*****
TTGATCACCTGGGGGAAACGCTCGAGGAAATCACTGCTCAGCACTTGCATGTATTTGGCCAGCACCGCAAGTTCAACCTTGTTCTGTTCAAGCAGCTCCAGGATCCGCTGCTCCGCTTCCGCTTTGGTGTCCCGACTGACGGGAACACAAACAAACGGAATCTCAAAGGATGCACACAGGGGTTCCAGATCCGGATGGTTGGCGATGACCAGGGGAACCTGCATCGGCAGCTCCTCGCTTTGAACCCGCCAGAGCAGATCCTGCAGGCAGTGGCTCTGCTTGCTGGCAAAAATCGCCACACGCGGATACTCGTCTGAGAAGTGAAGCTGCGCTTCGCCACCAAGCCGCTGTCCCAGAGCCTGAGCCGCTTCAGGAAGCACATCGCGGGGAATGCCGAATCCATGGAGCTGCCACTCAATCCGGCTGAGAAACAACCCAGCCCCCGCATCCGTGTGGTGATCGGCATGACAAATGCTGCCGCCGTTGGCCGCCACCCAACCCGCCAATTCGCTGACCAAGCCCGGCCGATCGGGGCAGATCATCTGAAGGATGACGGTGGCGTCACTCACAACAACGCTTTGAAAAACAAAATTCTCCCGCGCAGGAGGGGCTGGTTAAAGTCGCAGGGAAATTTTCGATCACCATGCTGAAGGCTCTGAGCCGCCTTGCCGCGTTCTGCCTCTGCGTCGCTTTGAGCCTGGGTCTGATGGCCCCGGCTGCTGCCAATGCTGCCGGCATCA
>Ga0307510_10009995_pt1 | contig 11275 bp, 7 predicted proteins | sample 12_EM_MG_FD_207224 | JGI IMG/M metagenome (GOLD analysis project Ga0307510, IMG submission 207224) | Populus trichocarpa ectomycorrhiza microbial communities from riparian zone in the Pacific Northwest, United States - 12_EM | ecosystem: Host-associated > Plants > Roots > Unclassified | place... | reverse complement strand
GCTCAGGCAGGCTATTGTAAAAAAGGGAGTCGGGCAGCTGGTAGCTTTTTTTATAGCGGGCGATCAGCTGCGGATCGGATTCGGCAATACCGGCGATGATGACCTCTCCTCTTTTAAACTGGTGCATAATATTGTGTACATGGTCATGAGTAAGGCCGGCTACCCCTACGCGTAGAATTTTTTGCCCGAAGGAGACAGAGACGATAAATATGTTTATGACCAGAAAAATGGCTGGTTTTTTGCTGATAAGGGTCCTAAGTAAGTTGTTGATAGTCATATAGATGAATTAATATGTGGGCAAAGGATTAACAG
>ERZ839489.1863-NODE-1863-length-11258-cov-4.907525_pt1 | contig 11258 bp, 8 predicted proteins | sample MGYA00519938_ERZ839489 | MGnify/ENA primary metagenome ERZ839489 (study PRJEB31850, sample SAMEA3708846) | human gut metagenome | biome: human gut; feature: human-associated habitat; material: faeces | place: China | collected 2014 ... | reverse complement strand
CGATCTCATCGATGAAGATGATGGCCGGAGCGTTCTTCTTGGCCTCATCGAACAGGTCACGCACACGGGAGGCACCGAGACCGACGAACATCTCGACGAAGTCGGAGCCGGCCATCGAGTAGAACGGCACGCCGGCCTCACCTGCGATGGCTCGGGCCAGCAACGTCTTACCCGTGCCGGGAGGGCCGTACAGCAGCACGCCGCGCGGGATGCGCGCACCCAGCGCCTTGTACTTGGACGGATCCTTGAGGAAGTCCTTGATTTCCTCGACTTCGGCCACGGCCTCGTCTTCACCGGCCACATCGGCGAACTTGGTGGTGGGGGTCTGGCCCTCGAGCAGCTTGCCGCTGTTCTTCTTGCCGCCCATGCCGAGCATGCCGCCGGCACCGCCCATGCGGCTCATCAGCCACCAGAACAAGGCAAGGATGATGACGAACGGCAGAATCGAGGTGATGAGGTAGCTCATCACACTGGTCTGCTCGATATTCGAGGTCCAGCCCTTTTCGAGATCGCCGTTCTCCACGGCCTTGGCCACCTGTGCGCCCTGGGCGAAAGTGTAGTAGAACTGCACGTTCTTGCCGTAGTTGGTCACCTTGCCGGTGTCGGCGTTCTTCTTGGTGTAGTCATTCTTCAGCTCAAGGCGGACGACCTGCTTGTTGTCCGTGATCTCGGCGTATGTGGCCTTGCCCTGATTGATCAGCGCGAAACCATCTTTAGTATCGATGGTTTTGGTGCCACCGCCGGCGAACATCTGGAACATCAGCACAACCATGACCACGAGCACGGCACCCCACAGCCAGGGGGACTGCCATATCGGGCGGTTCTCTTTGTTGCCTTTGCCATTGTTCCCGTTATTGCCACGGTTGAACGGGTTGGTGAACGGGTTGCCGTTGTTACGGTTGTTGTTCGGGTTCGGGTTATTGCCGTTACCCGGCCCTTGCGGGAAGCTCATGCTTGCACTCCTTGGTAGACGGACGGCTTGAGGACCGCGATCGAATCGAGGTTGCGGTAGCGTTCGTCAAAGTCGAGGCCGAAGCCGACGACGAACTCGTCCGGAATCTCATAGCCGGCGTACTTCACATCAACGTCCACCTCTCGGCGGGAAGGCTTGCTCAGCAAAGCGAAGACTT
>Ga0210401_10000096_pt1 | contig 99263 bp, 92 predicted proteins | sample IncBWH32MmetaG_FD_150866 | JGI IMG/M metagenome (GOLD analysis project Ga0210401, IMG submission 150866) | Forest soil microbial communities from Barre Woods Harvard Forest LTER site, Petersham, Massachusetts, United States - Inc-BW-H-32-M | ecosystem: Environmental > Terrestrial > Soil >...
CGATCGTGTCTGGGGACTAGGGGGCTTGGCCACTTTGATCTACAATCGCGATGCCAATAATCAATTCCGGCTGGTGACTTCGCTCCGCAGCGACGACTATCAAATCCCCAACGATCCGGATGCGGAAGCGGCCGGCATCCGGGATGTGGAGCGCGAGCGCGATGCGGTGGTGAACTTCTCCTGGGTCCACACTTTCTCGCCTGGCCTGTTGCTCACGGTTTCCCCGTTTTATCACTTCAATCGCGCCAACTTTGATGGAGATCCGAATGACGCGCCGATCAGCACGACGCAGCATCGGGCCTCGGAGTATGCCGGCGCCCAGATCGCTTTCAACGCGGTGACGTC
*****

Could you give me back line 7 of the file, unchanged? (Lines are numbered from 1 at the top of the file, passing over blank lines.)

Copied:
CGATCGTGTCTGGGGACTAGGGGGCTTGGCCACTTTGATCTACAATCGCGATGCCAATAATCAATTCCGGCTGGTGACTTCGCTCCGCAGCGACGACTATCAAATCCCCAACGATCCGGATGCGGAAGCGGCCGGCATCCGGGATGTGGAGCGCGAGCGCGATGCGGTGGTGAACTTCTCCTGGGTCCACACTTTCTCGCCTGGCCTGTTGCTCACGGTTTCCCCGTTTTATCACTTCAATCGCGCCAACTTTGATGGAGATCCGAATGACGCGCCGATCAGCACGACGCAGCATCGGGCCTCGGAGTATGCCGGCGCCCAGATCGCTTTCAACGCGGTGACGTC